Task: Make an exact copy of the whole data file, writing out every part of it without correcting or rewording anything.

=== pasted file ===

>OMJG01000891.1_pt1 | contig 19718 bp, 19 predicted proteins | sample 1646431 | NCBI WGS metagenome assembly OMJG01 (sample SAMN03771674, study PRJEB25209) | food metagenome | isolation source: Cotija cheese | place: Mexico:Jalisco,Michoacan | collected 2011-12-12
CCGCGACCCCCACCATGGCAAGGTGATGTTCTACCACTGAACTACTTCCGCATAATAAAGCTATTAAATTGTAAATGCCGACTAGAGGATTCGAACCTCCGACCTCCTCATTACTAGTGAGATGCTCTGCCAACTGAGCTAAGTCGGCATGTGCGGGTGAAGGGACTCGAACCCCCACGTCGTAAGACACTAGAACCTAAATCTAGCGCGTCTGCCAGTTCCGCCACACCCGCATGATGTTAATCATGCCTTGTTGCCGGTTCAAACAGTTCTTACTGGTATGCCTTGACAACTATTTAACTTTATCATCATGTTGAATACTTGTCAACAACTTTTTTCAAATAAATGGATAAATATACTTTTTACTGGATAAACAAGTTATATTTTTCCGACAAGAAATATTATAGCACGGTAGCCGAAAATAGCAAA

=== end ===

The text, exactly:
>OMJG01000891.1_pt1 | contig 19718 bp, 19 predicted proteins | sample 1646431 | NCBI WGS metagenome assembly OMJG01 (sample SAMN03771674, study PRJEB25209) | food metagenome | isolation source: Cotija cheese | place: Mexico:Jalisco,Michoacan | collected 2011-12-12
CCGCGACCCCCACCATGGCAAGGTGATGTTCTACCACTGAACTACTTCCGCATAATAAAGCTATTAAATTGTAAATGCCGACTAGAGGATTCGAACCTCCGACCTCCTCATTACTAGTGAGATGCTCTGCCAACTGAGCTAAGTCGGCATGTGCGGGTGAAGGGACTCGAACCCCCACGTCGTAAGACACTAGAACCTAAATCTAGCGCGTCTGCCAGTTCCGCCACACCCGCATGATGTTAATCATGCCTTGTTGCCGGTTCAAACAGTTCTTACTGGTATGCCTTGACAACTATTTAACTTTATCATCATGTTGAATACTTGTCAACAACTTTTTTCAAATAAATGGATAAATATACTTTTTACTGGATAAACAAGTTATATTTTTCCGACAAGAAATATTATAGCACGGTAGCCGAAAATAGCAAA